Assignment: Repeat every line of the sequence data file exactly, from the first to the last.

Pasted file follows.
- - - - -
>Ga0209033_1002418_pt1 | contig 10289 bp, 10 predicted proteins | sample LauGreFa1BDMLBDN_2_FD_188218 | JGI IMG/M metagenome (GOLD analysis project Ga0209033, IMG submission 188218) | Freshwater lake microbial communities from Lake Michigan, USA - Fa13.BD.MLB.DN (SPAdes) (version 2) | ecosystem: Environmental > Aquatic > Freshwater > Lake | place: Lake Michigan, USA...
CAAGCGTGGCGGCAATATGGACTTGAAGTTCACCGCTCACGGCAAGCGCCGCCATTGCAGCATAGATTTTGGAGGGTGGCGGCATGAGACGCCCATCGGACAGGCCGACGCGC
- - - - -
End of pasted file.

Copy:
>Ga0209033_1002418_pt1 | contig 10289 bp, 10 predicted proteins | sample LauGreFa1BDMLBDN_2_FD_188218 | JGI IMG/M metagenome (GOLD analysis project Ga0209033, IMG submission 188218) | Freshwater lake microbial communities from Lake Michigan, USA - Fa13.BD.MLB.DN (SPAdes) (version 2) | ecosystem: Environmental > Aquatic > Freshwater > Lake | place: Lake Michigan, USA...
CAAGCGTGGCGGCAATATGGACTTGAAGTTCACCGCTCACGGCAAGCGCCGCCATTGCAGCATAGATTTTGGAGGGTGGCGGCATGAGACGCCCATCGGACAGGCCGACGCGC